Identifying Invasive Species
Learn how to stop the spread of plants, insects and animals that destroy ecosystems.
An invasive species is any species that is not native to an ecosystem and considered to be harmful, and now is the time to take a look around your property and identify plants that inhibit the growth of native flora. These nuisance plants have the ability to cause environmental and economic damage by outcompeting with native plants that are necessary to support high-quality habitats for animals and insects. Increasing public awareness of this threat is the goal of Invasive Species Awareness Month in May.
How are they dangerous? Certain non-native species release chemical toxins which prohibit the growth of other nearby plants and stand in the way of managing healthy ecosystems for humans, animals and plants. Research findings released May 1, 2013 by Lincoln Park Zoo and Northern Illinois University concluded that invasive European buckthorn, common in the DuPage County area, contributes to amphibian decline and altered mammal distribution throughout the Midwest.
The Center For Invasive Species and Ecosystem Health offers this easy-to-read list of invasive species and photos to help identify problem organisms in Illinois.
Another common invasive plant species in this area is garlic mustard, and proactive management of these ecological threats is key to eradicating the problem. Emerald ash borers, gypsy moths and Asian carp also require a watchful eye, so if you come across something that looks suspicious you can report it to experts that actively manage these types of findings.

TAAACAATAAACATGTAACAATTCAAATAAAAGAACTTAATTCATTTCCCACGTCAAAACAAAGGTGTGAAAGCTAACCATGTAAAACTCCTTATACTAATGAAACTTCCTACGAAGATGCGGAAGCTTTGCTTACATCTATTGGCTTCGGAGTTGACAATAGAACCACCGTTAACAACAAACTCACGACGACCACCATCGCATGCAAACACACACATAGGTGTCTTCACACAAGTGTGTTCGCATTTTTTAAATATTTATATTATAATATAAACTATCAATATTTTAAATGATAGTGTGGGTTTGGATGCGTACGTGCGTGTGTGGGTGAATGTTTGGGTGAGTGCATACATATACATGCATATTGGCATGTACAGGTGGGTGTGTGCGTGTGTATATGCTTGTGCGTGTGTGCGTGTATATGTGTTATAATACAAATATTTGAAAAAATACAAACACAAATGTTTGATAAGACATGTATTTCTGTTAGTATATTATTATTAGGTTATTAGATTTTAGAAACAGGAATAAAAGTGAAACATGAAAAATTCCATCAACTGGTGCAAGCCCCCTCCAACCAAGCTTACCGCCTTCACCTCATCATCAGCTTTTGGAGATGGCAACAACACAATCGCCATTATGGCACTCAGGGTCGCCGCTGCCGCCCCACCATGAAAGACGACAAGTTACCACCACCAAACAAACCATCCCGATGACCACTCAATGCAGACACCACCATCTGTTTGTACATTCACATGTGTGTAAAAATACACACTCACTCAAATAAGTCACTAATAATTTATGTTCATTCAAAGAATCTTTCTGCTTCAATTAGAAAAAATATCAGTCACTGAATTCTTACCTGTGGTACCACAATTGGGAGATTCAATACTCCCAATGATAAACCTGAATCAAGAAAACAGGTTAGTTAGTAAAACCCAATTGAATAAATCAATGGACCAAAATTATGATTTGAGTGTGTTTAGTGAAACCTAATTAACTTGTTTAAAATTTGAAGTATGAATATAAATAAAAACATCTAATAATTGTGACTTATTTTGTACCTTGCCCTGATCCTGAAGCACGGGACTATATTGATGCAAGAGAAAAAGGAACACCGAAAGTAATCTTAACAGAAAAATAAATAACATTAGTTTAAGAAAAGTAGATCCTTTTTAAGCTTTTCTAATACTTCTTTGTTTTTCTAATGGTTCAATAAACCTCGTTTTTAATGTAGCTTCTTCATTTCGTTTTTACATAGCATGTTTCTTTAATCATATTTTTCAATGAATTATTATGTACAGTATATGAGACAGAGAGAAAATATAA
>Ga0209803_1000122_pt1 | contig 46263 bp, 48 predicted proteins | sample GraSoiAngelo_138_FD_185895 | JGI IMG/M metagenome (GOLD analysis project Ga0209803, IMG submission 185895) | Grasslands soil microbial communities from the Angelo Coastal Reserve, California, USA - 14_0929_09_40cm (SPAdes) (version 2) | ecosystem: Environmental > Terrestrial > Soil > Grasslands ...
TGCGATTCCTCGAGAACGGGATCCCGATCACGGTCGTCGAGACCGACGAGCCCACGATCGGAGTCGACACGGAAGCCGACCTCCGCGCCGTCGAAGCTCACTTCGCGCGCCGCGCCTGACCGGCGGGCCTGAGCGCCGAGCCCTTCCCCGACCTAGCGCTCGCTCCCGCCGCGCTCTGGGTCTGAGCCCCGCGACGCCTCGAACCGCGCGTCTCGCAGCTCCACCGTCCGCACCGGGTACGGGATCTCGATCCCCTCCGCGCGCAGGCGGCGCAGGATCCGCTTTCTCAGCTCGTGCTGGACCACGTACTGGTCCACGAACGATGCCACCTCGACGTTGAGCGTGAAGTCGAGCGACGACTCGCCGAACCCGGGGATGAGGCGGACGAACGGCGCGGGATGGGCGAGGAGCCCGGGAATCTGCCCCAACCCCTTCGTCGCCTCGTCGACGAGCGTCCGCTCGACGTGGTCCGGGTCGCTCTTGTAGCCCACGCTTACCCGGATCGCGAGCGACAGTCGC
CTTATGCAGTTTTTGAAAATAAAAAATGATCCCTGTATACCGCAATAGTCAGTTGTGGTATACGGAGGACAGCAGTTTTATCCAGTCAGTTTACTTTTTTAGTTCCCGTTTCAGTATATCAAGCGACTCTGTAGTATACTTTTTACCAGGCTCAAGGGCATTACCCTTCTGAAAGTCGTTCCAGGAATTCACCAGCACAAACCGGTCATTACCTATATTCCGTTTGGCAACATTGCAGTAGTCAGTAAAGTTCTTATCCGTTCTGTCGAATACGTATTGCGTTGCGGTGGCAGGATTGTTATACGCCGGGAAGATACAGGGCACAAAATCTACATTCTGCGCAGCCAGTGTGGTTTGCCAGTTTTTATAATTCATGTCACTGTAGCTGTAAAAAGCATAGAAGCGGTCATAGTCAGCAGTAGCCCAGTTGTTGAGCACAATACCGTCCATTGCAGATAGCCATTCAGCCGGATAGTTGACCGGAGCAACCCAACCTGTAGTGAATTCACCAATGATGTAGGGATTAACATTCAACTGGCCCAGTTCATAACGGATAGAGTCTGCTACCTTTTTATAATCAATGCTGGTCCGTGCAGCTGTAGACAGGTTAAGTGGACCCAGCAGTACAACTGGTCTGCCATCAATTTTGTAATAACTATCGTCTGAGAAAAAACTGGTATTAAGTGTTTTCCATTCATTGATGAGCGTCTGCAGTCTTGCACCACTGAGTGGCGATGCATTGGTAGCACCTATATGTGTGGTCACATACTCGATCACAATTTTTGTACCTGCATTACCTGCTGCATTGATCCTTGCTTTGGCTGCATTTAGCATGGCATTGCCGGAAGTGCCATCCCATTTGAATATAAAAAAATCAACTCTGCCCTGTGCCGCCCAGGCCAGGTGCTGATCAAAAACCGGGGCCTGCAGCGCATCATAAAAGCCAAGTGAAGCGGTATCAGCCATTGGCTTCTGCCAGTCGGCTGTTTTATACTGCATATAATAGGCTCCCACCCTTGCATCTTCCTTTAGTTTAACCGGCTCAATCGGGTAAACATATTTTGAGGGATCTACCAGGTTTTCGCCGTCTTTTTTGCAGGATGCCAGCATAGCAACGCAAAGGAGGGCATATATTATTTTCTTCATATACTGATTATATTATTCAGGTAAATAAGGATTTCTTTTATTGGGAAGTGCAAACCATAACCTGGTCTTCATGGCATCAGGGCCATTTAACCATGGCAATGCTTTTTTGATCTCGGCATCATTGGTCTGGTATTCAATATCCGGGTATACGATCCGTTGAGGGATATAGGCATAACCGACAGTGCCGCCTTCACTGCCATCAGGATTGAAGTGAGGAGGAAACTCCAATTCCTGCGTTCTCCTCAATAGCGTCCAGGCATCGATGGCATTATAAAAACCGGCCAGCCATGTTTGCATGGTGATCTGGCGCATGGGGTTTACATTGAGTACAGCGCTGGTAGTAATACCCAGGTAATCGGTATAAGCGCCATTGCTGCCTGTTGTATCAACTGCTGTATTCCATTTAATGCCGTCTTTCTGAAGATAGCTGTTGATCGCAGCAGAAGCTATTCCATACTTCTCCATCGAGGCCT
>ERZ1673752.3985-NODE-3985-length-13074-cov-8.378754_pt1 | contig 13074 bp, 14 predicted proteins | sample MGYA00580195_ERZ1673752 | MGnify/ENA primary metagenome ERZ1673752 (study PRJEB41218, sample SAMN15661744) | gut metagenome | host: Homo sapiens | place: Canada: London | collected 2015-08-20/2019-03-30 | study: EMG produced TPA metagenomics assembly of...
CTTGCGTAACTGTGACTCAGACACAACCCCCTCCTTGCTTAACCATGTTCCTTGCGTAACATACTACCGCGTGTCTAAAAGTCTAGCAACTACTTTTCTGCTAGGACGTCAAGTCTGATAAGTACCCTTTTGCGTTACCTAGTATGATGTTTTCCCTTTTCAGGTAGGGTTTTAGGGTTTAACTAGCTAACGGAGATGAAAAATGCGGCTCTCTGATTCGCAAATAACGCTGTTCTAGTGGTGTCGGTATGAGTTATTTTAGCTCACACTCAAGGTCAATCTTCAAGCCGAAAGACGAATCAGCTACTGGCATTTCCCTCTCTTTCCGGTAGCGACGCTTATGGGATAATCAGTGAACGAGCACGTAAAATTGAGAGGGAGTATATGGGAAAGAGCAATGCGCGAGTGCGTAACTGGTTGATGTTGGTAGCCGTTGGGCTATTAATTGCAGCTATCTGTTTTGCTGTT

The Midwest Invasive Plant Network has just completed a video (see below) that demonstrates the impacts of a few popular ornamental plants (common buckthorn, Japanese barberry, burning bush, and Callery pear) on natural areas in the Midwest. The smart phone app mentioned in the video can be downloaded for free from the Apple store for iPhone or iPad. The Android version is coming soon.
New Invasive Species
The New Invaders Watch Program is an early detection and rapid response network where anyone can report sightings of invasive species. The organization is a partnership of volunteers, government groups and nonprofits who specialize in managing the Chicago region.
See the latest on new invasives found in DuPage County presented by plant ecologist Scott Kobal.
We encourage boaters, anglers and others who enjoy Illinois’ lakes and rivers to keep their eyes peeled for an aquatic “superweed.” Through the Hydrilla Hunt! program, volunteers can watch out for the highly invasive aquatic plant named Hydrilla verticillata, or simply “hydrilla.” Hydrilla has been discovered in Wisconsin and Indiana and is expected to arrive in Illinois very soon, seriously impacting desirable native aquatic plants and wildlife and recreational fishing and boating.
Hydrilla spreads quickly and forms dense mats of vegetation at the water surface. Just a small stem fragment of hydrilla can sprout roots and grow into a whole new plant. It can be seen snagged on fishing lines and boat anchors, or by noting plants seen while boating or growing along the sides of a pier.
For more information, including how to join the Hydrilla Hunt!, identification sheet and other resources, visit niipp.net/hydrilla/.
More information on invasive species: